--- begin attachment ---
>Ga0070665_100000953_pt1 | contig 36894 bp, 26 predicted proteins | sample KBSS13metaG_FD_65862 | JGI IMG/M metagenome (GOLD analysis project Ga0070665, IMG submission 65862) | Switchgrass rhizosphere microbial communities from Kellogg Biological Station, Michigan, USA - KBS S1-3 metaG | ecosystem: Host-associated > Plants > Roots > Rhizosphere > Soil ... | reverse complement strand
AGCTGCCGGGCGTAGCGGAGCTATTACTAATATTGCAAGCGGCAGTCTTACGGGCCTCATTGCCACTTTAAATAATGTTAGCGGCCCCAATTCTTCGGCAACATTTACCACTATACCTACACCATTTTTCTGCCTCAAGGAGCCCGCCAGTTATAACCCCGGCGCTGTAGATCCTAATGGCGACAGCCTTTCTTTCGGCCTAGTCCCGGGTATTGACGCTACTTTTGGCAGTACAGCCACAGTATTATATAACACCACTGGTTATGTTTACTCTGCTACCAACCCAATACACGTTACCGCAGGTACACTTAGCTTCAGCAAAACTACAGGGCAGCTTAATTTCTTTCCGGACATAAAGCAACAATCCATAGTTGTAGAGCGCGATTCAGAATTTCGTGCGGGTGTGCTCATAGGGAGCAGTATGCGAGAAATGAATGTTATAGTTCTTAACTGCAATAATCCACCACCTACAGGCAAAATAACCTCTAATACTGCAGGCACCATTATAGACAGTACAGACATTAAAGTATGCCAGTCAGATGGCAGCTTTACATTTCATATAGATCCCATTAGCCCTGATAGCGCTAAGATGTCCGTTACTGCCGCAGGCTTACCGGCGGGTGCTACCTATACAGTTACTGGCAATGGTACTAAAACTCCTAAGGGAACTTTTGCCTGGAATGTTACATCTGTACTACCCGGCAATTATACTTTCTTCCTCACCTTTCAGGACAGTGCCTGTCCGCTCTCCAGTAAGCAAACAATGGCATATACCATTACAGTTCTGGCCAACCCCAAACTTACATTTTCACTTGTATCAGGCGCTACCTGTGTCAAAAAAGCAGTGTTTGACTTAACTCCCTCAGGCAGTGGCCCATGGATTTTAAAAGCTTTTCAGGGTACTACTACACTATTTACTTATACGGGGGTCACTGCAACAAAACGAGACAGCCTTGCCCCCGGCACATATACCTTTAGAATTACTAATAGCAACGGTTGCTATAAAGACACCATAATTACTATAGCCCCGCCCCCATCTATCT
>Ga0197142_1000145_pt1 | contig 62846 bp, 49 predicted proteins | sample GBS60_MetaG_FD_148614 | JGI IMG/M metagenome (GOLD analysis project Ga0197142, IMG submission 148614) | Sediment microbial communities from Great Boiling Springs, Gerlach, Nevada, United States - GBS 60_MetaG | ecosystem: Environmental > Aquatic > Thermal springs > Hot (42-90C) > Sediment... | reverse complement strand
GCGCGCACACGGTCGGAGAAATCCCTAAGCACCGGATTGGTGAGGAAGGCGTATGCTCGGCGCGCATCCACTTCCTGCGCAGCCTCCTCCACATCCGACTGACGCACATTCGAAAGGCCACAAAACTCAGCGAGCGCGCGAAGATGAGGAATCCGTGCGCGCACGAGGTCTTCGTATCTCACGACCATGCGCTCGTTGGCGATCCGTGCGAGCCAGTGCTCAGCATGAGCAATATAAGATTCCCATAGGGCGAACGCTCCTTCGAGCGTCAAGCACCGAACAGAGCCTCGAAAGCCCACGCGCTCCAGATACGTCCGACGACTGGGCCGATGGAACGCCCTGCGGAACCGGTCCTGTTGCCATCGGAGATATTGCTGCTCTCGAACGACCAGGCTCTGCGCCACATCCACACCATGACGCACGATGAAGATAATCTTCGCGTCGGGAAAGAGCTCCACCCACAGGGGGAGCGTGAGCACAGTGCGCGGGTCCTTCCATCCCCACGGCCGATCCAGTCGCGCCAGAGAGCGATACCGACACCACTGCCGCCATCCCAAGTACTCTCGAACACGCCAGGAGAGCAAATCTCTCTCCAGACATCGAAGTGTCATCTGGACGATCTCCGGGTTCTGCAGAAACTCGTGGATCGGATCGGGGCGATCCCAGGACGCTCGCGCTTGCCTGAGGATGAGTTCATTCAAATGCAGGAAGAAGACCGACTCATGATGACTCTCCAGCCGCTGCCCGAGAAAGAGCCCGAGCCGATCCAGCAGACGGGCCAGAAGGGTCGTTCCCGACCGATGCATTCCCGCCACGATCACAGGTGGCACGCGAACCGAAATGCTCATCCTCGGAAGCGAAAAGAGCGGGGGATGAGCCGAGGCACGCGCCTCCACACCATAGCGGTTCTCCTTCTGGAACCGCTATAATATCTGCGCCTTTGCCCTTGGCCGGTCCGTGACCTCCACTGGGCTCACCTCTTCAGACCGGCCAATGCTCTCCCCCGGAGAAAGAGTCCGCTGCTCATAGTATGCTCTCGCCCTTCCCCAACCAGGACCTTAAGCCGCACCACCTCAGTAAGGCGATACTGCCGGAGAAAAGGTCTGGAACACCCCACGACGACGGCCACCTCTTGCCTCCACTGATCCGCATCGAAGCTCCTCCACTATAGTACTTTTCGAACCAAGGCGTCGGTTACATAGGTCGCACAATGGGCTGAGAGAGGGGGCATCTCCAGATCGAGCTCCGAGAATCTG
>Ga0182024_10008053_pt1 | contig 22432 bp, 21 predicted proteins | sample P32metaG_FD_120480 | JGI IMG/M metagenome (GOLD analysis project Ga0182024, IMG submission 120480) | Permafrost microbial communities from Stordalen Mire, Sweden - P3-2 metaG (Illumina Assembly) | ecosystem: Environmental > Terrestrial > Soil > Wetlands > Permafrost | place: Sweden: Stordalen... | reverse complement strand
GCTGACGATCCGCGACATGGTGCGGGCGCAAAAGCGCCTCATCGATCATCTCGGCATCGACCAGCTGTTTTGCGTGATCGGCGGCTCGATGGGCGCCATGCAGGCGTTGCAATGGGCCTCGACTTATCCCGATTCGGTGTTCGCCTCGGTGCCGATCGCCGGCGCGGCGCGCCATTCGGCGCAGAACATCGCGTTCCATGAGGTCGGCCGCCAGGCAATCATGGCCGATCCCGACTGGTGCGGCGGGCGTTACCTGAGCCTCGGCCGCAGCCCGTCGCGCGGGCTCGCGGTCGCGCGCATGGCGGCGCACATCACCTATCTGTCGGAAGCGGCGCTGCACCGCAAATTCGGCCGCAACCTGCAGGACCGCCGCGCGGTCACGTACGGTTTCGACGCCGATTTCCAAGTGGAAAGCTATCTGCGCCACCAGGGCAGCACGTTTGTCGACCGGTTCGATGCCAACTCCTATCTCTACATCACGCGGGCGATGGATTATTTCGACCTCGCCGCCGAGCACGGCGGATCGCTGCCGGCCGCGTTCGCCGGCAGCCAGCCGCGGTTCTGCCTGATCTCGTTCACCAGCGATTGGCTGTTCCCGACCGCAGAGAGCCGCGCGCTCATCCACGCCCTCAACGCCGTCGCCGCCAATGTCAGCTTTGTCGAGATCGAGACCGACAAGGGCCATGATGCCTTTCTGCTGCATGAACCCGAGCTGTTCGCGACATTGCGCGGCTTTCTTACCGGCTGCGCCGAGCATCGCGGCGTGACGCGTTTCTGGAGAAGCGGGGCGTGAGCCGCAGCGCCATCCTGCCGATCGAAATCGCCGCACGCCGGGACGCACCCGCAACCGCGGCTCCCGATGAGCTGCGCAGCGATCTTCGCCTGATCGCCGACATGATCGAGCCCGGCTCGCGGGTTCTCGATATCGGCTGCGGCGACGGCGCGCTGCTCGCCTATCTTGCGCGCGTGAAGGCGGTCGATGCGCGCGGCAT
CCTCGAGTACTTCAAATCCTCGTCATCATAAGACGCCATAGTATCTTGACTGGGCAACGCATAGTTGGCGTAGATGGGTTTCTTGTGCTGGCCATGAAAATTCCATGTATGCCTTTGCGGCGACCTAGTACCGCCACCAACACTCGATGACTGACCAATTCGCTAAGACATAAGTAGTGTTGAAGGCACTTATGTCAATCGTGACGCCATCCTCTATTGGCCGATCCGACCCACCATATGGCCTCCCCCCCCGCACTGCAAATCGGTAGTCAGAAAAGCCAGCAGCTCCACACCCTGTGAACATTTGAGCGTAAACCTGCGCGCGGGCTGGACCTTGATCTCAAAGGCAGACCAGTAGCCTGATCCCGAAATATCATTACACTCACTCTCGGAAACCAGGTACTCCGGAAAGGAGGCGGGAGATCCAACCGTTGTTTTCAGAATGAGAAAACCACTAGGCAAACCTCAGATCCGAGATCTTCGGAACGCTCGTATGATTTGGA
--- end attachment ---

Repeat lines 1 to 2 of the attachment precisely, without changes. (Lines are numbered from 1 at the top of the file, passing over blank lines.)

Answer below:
>Ga0070665_100000953_pt1 | contig 36894 bp, 26 predicted proteins | sample KBSS13metaG_FD_65862 | JGI IMG/M metagenome (GOLD analysis project Ga0070665, IMG submission 65862) | Switchgrass rhizosphere microbial communities from Kellogg Biological Station, Michigan, USA - KBS S1-3 metaG | ecosystem: Host-associated > Plants > Roots > Rhizosphere > Soil ... | reverse complement strand
AGCTGCCGGGCGTAGCGGAGCTATTACTAATATTGCAAGCGGCAGTCTTACGGGCCTCATTGCCACTTTAAATAATGTTAGCGGCCCCAATTCTTCGGCAACATTTACCACTATACCTACACCATTTTTCTGCCTCAAGGAGCCCGCCAGTTATAACCCCGGCGCTGTAGATCCTAATGGCGACAGCCTTTCTTTCGGCCTAGTCCCGGGTATTGACGCTACTTTTGGCAGTACAGCCACAGTATTATATAACACCACTGGTTATGTTTACTCTGCTACCAACCCAATACACGTTACCGCAGGTACACTTAGCTTCAGCAAAACTACAGGGCAGCTTAATTTCTTTCCGGACATAAAGCAACAATCCATAGTTGTAGAGCGCGATTCAGAATTTCGTGCGGGTGTGCTCATAGGGAGCAGTATGCGAGAAATGAATGTTATAGTTCTTAACTGCAATAATCCACCACCTACAGGCAAAATAACCTCTAATACTGCAGGCACCATTATAGACAGTACAGACATTAAAGTATGCCAGTCAGATGGCAGCTTTACATTTCATATAGATCCCATTAGCCCTGATAGCGCTAAGATGTCCGTTACTGCCGCAGGCTTACCGGCGGGTGCTACCTATACAGTTACTGGCAATGGTACTAAAACTCCTAAGGGAACTTTTGCCTGGAATGTTACATCTGTACTACCCGGCAATTATACTTTCTTCCTCACCTTTCAGGACAGTGCCTGTCCGCTCTCCAGTAAGCAAACAATGGCATATACCATTACAGTTCTGGCCAACCCCAAACTTACATTTTCACTTGTATCAGGCGCTACCTGTGTCAAAAAAGCAGTGTTTGACTTAACTCCCTCAGGCAGTGGCCCATGGATTTTAAAAGCTTTTCAGGGTACTACTACACTATTTACTTATACGGGGGTCACTGCAACAAAACGAGACAGCCTTGCCCCCGGCACATATACCTTTAGAATTACTAATAGCAACGGTTGCTATAAAGACACCATAATTACTATAGCCCCGCCCCCATCTATCT